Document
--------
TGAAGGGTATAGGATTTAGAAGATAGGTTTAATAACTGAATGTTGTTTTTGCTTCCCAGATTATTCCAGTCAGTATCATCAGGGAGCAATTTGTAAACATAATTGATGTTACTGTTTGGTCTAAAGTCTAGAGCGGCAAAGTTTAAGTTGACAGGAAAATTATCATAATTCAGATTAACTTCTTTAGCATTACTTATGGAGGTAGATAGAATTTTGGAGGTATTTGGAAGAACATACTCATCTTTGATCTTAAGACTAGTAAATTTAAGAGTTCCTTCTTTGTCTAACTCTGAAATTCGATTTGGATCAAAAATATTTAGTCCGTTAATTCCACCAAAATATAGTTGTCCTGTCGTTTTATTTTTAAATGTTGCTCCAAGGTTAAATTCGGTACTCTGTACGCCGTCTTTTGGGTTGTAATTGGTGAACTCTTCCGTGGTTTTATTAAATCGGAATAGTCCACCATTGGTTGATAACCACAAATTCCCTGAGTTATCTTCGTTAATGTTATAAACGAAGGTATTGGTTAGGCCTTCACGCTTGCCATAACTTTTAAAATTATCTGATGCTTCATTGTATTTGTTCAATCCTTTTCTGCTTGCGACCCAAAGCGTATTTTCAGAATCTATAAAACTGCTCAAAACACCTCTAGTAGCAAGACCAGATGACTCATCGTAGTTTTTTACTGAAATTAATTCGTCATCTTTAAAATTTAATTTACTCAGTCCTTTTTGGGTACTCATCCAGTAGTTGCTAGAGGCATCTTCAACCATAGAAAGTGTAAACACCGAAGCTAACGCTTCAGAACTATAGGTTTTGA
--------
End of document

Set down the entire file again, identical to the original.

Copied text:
TGAAGGGTATAGGATTTAGAAGATAGGTTTAATAACTGAATGTTGTTTTTGCTTCCCAGATTATTCCAGTCAGTATCATCAGGGAGCAATTTGTAAACATAATTGATGTTACTGTTTGGTCTAAAGTCTAGAGCGGCAAAGTTTAAGTTGACAGGAAAATTATCATAATTCAGATTAACTTCTTTAGCATTACTTATGGAGGTAGATAGAATTTTGGAGGTATTTGGAAGAACATACTCATCTTTGATCTTAAGACTAGTAAATTTAAGAGTTCCTTCTTTGTCTAACTCTGAAATTCGATTTGGATCAAAAATATTTAGTCCGTTAATTCCACCAAAATATAGTTGTCCTGTCGTTTTATTTTTAAATGTTGCTCCAAGGTTAAATTCGGTACTCTGTACGCCGTCTTTTGGGTTGTAATTGGTGAACTCTTCCGTGGTTTTATTAAATCGGAATAGTCCACCATTGGTTGATAACCACAAATTCCCTGAGTTATCTTCGTTAATGTTATAAACGAAGGTATTGGTTAGGCCTTCACGCTTGCCATAACTTTTAAAATTATCTGATGCTTCATTGTATTTGTTCAATCCTTTTCTGCTTGCGACCCAAAGCGTATTTTCAGAATCTATAAAACTGCTCAAAACACCTCTAGTAGCAAGACCAGATGACTCATCGTAGTTTTTTACTGAAATTAATTCGTCATCTTTAAAATTTAATTTACTCAGTCCTTTTTGGGTACTCATCCAGTAGTTGCTAGAGGCATCTTCAACCATAGAAAGTGTAAACACCGAAGCTAACGCTTCAGAACTATAGGTTTTGA